There are many folks who have tried to move the jade. There is a two ton block of it in front of the Anchorage Visitor Center. A large block was said to start a trip to Argentina to be used as a memorial to Eva Peron, but was canceled because of continuing political upheaval in Argentina. Another confirmed story was of an Alaska delegate, Marvin Marston, who went to Jade Mountain in 1942, found himself what he thought was a 100 pound hunk of jade, lugged it back down the mountain and put it on the scales to find it was in fact 164 pounds. It took him 12 years to make a jade lamp, and he finished it the day before the signing of the Alaska Constitution in 1956, where he stood on the floor of the delegates to tell the story of the finding the jade, traversing it down the mountain and the making of it. It sat lighting the table as the constitution was being signed. There were many who tried to start businesses by moving and selling pieces of jade from the mountain, to Anchorage and beyond, but the costs to do so were so high, no money could be made. The mines on Jade Mountain are now owned and run by the local natives.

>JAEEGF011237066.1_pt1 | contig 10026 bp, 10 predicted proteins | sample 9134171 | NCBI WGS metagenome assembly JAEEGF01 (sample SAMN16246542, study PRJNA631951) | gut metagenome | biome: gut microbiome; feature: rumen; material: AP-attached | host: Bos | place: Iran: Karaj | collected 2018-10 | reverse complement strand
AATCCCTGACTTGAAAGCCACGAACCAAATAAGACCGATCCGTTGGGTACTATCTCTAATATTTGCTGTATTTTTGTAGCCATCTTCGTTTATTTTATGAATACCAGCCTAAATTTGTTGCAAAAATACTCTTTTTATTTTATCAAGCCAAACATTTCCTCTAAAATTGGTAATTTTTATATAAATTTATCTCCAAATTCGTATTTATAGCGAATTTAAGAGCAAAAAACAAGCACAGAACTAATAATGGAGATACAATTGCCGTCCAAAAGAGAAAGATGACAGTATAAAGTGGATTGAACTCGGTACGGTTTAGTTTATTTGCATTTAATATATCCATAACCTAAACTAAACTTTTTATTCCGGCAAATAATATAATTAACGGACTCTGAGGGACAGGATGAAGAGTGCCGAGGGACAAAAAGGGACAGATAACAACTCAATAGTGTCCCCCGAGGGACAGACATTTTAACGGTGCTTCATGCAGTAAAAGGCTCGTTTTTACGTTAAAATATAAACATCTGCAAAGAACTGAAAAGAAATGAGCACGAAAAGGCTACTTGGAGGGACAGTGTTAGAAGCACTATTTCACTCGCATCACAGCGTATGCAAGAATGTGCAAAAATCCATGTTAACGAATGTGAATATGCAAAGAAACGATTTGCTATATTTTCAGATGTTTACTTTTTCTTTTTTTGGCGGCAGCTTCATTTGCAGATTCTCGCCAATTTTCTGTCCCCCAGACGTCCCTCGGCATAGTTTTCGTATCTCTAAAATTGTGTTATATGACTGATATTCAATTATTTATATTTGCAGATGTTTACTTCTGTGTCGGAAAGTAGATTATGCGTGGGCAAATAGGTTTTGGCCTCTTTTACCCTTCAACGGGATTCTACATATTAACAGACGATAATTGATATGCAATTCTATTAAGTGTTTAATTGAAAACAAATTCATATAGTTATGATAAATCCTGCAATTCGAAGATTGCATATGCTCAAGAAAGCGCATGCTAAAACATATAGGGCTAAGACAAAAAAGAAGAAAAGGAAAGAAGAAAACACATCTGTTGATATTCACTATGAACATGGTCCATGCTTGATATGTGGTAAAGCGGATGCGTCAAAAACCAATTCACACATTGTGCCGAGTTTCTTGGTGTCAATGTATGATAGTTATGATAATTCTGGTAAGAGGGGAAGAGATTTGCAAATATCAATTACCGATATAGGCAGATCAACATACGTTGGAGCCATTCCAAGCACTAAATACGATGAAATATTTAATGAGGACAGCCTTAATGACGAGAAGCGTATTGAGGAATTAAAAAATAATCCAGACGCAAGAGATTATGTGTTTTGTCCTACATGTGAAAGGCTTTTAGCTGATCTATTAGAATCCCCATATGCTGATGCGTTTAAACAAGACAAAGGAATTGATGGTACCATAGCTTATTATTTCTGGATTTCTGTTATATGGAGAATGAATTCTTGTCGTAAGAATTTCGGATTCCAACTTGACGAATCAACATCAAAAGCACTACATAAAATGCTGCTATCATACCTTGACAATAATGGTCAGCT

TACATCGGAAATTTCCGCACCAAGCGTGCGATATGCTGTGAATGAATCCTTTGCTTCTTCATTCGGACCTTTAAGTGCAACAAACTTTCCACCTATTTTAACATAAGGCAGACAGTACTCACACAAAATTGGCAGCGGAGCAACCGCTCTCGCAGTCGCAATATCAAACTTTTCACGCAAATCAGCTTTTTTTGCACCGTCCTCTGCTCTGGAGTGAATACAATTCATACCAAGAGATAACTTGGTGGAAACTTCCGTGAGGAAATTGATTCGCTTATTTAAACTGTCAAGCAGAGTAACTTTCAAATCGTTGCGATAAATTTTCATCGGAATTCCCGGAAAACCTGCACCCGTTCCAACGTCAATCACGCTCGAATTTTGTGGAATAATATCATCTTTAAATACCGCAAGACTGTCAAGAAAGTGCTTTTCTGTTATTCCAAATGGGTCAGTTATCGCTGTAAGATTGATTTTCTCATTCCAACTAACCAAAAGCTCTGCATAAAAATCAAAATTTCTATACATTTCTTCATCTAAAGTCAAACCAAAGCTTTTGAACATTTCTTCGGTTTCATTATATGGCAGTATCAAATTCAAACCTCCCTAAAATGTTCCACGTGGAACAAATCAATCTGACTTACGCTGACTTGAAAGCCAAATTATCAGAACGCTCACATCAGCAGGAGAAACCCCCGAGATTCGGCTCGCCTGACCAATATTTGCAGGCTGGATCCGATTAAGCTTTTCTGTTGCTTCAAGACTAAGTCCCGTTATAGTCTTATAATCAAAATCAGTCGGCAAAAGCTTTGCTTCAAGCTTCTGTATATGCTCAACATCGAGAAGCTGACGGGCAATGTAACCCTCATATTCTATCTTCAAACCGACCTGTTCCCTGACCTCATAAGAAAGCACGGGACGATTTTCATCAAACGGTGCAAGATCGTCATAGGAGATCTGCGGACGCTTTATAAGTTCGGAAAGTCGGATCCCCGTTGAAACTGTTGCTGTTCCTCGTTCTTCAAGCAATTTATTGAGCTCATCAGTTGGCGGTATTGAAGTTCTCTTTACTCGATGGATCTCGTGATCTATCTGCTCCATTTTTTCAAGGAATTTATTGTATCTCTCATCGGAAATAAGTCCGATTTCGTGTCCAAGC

In 1968 the Alaska State Legislature chose jade for the State Gemstone. It is almost impossible to travel in the state without finding some wonderful tokens made of jade. Kobuk Valley Jade Company, just 40 miles south of Anchorage, is a store in which you can watch jade being worked from boulders to the souvenir you can take home. Many stores in tourist areas also feature talismans, jewelry, and gifts made of jade. Jade is a beautiful gemstone in a state known for its beauty.
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